Why You Need to Know How Permission Marketing Has Changed

Back in 2000, Seth Godin defined the new advertising arena with his book Permission Marketing. In that book he taught us how to “turn strangers into friends into customers.”

It was a monument in the advertising landscape. It declared the death of traditional media methods and the emergence of the most effective and profitable way to advertise with people: ask for their permission to advertise to them.

Since then, that concept has evolved.

How Permission Marketing Has Changed

It’s evolved into an environment where more and more control is given to the consumer. The amount of choices for a consumer has flourished. He now chooses not only what messages he will watch, read or listen to…

He chooses how.

This is the idea behind the principle of “the path of consumption” and it represents the changes in Godin’s original idea. It’s an economic model adopted and modified my marketers. In a nutshell, this is what it means: we’ve all heard the refrain that people learn differently…

Some learn by doing. Some learn by watching. Others learn by hearing. Still others, a combination of all three.

Why is this important? Easy. If you want to reach the widest (and still profitable) audience, then you need to figure out how that audience is consuming messages. And then craft and present your message around those mediums.

Three Examples of Message Consumption

Yeah, that usually means that you need to provide the same message in more than one medium.

For example, if you are the top listing agent in your market because you’ve developed an irresistible listing presentation, then that message needs to go in at least three places.

1. Your mind. 

Once you’ve figured out what your unique value proposition (for example, top listing agent in your market because you developed an irresistable presentation), you then need to craft that message into an elevator speech.

2. The public. 

Once you’ve streamlined this message into a tight, potent elevator pitch, head out of the office and start talking to people. Talk to people at networking events. Go to social media events. Travel to conferences. Host neighbourhood clean-up. Get out and start telling people why you are the agent they should work with.

3. Your website. 

Tell your readers in the copy. Tell them in a video. And tell them in audio. Tell them the same message in these three very different channels. That way you don’t have to choose who you’ll promote to. You simply choose the channels to promote the message in. Let your prospect choose the path of consumption.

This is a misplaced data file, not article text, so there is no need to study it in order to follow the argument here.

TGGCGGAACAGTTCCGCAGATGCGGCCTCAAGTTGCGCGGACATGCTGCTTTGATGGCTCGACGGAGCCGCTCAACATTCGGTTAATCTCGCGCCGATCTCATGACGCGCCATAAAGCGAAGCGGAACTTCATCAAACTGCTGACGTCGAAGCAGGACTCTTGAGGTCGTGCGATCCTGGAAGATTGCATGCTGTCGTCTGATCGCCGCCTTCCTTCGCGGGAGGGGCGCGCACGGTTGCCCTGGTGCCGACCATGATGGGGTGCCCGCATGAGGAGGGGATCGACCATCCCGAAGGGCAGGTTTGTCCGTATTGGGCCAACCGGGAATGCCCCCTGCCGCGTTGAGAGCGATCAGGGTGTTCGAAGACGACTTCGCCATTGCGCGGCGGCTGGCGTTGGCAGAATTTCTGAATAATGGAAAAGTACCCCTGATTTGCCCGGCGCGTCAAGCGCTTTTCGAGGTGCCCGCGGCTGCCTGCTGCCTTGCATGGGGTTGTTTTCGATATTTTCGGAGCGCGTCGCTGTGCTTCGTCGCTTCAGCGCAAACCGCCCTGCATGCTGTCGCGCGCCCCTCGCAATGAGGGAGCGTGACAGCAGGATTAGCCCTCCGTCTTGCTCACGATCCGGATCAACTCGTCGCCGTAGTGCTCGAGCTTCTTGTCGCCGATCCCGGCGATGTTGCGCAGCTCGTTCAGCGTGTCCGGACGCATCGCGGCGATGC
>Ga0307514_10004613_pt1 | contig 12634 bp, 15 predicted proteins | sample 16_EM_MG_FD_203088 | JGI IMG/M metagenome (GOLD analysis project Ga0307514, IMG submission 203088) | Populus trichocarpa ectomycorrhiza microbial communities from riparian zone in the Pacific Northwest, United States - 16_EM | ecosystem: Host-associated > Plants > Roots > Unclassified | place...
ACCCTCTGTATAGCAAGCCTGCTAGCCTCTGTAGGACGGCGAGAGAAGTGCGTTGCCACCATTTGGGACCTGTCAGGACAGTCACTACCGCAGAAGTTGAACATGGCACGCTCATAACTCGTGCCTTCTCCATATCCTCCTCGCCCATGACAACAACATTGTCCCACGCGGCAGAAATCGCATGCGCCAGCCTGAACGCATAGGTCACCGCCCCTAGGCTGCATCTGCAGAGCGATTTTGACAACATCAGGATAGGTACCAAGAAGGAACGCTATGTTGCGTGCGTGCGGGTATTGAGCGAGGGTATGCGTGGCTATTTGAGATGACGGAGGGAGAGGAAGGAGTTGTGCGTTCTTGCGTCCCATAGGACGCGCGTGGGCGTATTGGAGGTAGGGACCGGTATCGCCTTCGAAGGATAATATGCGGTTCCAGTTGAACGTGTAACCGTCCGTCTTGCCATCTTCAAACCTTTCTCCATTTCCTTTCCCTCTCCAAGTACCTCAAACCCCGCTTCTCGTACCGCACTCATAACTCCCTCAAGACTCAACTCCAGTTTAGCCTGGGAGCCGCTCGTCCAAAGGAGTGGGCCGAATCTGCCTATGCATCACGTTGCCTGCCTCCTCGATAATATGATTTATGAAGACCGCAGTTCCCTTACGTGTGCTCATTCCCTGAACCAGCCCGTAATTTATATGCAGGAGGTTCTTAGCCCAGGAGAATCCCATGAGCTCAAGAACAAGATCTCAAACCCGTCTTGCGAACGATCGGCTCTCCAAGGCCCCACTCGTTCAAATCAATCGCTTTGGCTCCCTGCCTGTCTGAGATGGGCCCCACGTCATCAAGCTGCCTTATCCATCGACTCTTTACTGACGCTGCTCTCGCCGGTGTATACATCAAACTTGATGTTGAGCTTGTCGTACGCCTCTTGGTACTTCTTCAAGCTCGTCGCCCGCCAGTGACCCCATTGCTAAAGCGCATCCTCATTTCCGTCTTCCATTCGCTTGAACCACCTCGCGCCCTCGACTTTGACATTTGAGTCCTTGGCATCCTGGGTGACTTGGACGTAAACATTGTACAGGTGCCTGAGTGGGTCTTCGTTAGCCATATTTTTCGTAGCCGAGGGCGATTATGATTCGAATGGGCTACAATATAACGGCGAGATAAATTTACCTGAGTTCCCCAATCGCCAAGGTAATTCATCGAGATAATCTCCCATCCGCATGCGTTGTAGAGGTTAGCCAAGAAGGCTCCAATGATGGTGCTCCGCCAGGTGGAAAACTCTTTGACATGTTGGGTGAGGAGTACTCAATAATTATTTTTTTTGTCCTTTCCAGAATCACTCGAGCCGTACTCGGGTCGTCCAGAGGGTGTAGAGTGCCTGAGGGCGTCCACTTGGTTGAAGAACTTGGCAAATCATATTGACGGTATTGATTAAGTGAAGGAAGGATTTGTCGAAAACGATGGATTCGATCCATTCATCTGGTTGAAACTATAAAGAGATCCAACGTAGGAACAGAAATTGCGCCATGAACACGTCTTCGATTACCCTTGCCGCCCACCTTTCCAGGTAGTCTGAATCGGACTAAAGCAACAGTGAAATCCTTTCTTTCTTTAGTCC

Of course, this means you have to know who your prospect is. If you’re a fan of personae, then you already know who they are. If you don’t know who they are, you need to get on the ball and figure it out.

Let me show you why this is important.

The Numbers Don’t Lie

In a late 2010 report by Neilson Mobile, people under 24 years of age represent over 71 percent of those who text in America. That’s a huge audience.

However, that demographic only accounts for 5% of home buyers. The largest group of home buyers is from the age 25 to 34 years of age, at 33%. The next group, 35 to 44, represent 23 percent.

After all the numbers are in, do you know what the average home buyer age is? It’s thirty-nine, a group who sends about a tenth of the texts the younger demographic does.

How You Can Capture the Largest Profitable Audience

Here’s my point. If all you do is provide options for texting, you are going to limit those who respond to your messages.

Now, I don’t believe anyone would actually do this (almost every agent I know provides at least a phone number to call, in addition to texting options). But it should force you to think about other channels to communicate in.

Can you create a weekly email newsletter to promote to those who like the comfort and traditional feel of their inbox versus a feed reader? Can you create a video sales letter where all you are doing is moving the reader through your sales message–but in a video, like Stansberry Research is doing?

Can you create a monthly podcast that interviews real estate experts (experts could range from loans to interior decorating) in your market?

The more channels you provide the larger–and more profitable–your audience becomes.

Leave a comment if this post was helpful or if you have anything you’d like to add. And if you like what you read, subscribe to the Real Estate Marketing Blog.

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Click Here to Leave a Comment Below 4 comments
mikec (@blogboy2)

Liked this a lot. I guess the time element is probably the biggest hindrance to taking advantage of the many different mediums available for communication. And the skill element, too. The real estate professional that can keep their schedule in balance (without neglecting the family, etc) and learn new technologies (and put them into practice) is the one that will survive into the future.

    Gary Elwood

    I think you are right, Mike. That balance is key. Of course there will be seasons of feast and famine, so making that part work, too, is important. Thanks for stopping by!

Jared Gruber

Nice post. I never quite thought about it in those terms. I’m adding you to my google reader so that I can keep tabs on your articles!

    Gary Elwood

    Hey thanks Jared. I always appreciate hearing that we pick up a new reader. Let me know if there are any topics or questions I could answer for you. Take care.


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